Sonic Reducer: As If I Knkw, Return Of The Muckrakers, And Daytrippers 1

August March
3 min read
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This is an EP by Slade Cordero, the Nuevo Mexicano wünderkind responsible for all sorts of deadly as funk grunge and punk releases that have been highly influential and were also influenced by other regional out-of-sync mastermind powerhouses from the Meat Puppets to Constant Harmony. Like all of dude’s work, this short but highly potent EP was mixed by—get this, hombres—Steve Albini. And it’s so damn good that I guarantee that you will be smiling for days just like that time you took Molly to the dance and Aberdeen was just a memory in the cold desert air and romantic luminaria light of the South Valley at Christmas while the first album by Weezer was playing in the background—just to vindicate everything you ever thought about life and Kurt Cobain and the guy from The Folk Implosion were there, too.

Alien Space Kitchen Return of the Muckrakers (Self-released)

Once upon a time, Weekly Alibi had a city league softball team and it was called the Muckrakers, which was a name given to turn of the century journalists tasked with investigative reporting. They were named after public servants who performed a very busy service before the transition to automobiles happened 100 years ago. Muckrakers were responsible for raking up all the horse shit—and there was quite a bit because literally thousands of horses were required daily to do mankind’s bidding back then. This album has similar propensities, rocking out to lyrics that proclaim the dangers of a system on the edge with a big change to come. By using a pop-tainted mid-’60s sound that is part The Fugs and part Paul Revere & the Raiders, this reckoning works, especially on my favorite track, “Police Brutality.” Homegrown and heady.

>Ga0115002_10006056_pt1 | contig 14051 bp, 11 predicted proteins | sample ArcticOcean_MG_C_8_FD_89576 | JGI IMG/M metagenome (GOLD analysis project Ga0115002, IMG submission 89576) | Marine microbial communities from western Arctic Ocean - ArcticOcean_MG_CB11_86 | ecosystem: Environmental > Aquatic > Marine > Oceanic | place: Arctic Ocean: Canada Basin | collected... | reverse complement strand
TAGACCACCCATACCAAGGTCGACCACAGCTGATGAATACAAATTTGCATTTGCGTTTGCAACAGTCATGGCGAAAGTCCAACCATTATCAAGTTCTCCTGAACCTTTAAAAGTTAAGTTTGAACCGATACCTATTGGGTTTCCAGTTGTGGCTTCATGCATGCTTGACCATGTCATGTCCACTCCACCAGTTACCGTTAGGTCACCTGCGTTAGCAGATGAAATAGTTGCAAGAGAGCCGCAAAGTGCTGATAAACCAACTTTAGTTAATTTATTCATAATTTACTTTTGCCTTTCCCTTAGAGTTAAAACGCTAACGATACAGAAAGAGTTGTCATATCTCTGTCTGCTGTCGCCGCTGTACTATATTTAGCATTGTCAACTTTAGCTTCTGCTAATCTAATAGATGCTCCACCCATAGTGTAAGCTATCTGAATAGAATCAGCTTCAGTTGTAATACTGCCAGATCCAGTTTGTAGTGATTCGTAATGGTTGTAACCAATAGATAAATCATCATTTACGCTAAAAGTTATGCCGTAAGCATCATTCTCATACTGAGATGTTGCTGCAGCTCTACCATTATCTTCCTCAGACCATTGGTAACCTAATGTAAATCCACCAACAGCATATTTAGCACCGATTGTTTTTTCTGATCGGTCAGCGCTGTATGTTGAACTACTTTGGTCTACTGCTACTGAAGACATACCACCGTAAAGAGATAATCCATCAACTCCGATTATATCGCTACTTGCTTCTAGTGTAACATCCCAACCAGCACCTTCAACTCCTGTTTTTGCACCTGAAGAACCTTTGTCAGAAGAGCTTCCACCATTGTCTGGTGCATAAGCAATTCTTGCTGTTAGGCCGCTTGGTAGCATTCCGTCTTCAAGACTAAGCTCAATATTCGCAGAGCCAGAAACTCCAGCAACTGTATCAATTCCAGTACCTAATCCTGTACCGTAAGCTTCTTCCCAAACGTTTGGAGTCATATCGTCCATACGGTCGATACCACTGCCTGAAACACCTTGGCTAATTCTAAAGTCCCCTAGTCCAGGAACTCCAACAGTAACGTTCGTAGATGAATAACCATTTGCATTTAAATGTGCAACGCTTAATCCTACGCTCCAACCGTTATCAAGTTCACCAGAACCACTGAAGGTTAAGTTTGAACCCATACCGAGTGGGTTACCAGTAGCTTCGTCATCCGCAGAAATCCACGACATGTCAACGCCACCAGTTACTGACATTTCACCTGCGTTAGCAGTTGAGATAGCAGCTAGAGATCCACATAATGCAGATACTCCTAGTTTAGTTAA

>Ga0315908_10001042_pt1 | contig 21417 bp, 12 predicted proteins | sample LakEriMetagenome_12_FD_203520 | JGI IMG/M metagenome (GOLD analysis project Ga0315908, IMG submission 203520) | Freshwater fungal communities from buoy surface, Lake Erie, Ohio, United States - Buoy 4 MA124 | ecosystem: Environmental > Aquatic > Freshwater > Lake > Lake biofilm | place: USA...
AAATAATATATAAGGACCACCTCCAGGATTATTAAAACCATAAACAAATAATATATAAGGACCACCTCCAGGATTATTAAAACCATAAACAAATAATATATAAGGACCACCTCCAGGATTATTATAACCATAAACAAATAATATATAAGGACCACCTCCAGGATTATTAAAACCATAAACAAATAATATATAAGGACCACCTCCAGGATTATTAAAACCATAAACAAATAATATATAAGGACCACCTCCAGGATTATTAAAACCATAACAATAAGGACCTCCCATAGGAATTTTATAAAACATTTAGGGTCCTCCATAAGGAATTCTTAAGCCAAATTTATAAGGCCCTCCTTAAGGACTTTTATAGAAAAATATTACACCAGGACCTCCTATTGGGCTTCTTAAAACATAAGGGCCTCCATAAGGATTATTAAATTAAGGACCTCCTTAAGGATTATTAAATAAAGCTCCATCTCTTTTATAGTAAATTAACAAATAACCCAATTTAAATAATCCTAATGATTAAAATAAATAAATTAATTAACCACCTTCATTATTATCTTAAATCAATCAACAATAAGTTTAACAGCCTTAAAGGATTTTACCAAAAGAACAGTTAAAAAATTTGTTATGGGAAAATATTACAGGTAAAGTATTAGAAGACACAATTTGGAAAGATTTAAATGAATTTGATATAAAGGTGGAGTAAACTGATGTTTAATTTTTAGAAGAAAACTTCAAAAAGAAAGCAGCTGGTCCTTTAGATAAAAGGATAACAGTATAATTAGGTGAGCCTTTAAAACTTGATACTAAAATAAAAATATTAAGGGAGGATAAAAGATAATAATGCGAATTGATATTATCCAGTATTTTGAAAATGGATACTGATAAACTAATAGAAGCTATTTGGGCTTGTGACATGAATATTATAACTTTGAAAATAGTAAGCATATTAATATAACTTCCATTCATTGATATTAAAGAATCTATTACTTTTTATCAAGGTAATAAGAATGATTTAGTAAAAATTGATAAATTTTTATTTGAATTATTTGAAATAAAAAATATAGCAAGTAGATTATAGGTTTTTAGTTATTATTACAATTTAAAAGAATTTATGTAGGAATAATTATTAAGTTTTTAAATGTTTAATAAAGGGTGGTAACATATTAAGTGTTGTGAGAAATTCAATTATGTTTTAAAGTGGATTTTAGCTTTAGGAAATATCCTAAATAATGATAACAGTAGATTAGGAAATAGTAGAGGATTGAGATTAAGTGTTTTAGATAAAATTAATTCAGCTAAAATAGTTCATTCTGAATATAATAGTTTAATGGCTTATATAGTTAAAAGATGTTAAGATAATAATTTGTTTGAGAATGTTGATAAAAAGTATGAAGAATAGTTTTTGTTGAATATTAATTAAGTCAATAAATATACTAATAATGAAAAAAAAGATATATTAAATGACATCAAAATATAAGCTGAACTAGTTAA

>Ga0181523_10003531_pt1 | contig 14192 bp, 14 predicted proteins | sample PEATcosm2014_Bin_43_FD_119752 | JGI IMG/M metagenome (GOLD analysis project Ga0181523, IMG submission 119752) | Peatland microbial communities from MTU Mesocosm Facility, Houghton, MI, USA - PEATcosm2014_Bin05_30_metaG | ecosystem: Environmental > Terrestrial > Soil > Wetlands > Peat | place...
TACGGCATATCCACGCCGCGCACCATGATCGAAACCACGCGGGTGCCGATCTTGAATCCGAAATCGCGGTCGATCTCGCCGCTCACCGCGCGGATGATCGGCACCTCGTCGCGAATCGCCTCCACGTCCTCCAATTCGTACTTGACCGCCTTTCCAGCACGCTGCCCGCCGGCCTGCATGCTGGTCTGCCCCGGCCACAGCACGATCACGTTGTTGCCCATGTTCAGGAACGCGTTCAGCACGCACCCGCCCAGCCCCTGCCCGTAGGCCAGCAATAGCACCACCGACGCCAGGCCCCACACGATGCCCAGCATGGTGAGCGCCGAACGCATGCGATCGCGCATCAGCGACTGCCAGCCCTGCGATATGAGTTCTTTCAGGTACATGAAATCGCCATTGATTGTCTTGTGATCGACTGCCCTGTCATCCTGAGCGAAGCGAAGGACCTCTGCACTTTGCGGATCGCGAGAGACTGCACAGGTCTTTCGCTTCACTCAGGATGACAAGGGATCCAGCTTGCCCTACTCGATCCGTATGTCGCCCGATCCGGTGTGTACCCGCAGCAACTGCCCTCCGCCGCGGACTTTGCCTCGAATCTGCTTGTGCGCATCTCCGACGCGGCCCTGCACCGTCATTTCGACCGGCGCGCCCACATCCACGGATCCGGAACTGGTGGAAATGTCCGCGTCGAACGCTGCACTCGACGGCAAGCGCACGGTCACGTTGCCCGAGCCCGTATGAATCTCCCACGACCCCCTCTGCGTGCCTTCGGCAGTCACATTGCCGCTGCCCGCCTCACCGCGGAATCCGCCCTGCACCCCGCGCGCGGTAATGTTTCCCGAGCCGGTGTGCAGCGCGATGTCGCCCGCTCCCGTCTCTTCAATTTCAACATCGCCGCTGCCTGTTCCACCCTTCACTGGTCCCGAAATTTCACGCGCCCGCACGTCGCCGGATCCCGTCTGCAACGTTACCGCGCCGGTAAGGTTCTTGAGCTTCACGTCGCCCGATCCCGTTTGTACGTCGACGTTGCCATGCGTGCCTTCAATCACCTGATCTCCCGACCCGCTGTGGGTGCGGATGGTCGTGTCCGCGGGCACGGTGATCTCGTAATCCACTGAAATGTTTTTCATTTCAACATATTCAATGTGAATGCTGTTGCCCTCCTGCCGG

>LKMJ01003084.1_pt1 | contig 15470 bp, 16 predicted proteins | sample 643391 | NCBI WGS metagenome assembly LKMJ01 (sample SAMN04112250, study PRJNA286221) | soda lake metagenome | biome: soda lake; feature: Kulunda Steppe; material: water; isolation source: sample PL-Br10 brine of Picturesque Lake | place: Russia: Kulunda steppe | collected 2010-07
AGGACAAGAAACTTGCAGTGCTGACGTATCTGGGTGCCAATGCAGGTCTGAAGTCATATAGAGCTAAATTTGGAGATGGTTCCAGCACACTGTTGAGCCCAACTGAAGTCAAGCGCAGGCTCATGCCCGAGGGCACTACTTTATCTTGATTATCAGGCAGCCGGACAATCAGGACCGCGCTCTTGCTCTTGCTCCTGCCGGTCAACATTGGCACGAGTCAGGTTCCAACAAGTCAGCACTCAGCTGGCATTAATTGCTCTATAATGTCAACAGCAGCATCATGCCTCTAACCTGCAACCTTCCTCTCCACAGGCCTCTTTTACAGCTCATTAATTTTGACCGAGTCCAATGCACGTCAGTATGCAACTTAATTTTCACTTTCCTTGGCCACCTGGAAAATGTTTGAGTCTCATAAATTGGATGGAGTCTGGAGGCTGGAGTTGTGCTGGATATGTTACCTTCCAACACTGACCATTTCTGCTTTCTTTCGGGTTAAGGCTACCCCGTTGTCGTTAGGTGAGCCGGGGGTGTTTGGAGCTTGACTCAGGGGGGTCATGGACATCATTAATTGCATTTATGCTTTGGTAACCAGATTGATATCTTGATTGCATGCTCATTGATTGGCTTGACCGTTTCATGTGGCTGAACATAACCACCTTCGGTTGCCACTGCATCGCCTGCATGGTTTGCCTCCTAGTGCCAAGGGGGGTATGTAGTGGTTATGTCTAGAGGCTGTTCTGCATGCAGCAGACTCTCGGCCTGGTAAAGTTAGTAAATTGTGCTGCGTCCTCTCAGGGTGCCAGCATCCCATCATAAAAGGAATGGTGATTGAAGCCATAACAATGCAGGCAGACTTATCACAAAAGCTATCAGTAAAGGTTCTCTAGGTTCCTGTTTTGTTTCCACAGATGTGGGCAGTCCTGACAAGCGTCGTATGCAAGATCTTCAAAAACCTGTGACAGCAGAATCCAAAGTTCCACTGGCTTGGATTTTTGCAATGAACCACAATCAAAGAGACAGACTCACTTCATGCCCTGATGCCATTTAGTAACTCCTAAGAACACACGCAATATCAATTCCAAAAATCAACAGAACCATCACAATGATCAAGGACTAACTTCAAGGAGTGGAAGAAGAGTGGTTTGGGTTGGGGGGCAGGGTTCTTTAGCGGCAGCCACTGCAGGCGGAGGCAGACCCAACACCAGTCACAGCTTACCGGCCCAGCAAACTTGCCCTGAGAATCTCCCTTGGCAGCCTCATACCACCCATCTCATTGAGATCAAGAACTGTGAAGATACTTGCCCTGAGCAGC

DayTrippers DayTrippers 1 (Self-released)

Here’s a super-lush fully flowering collection of music that is smooth beyond any pretense of yachtishness, inflected with the deep bass and world music-influenced enunciation that’s becoming more and more common in the American pop vernacular—what’s that new Snoop Dog single about, yo?—widening the sound for just about everyone around, but especially for younger listeners who’ve already been drawn away from rocanrol, and to a certain extent, hip-hop too. Anyway this competent and compelling album takes a look at what’s cooking on the other side. Hint: It’s coming from a global kitchen inhabited by Burqueño multi-instrumentalists Connor Sullivan and Poikai Biggs, drummer Nate Robinson and vocalist Brittney Broten. It’s terribly hot yet totally comforting like enchiladas served with injera and that comes clear in cool tones on tunes like “Sweet Tempations” and the phat and fresh closer “Left is Law.”

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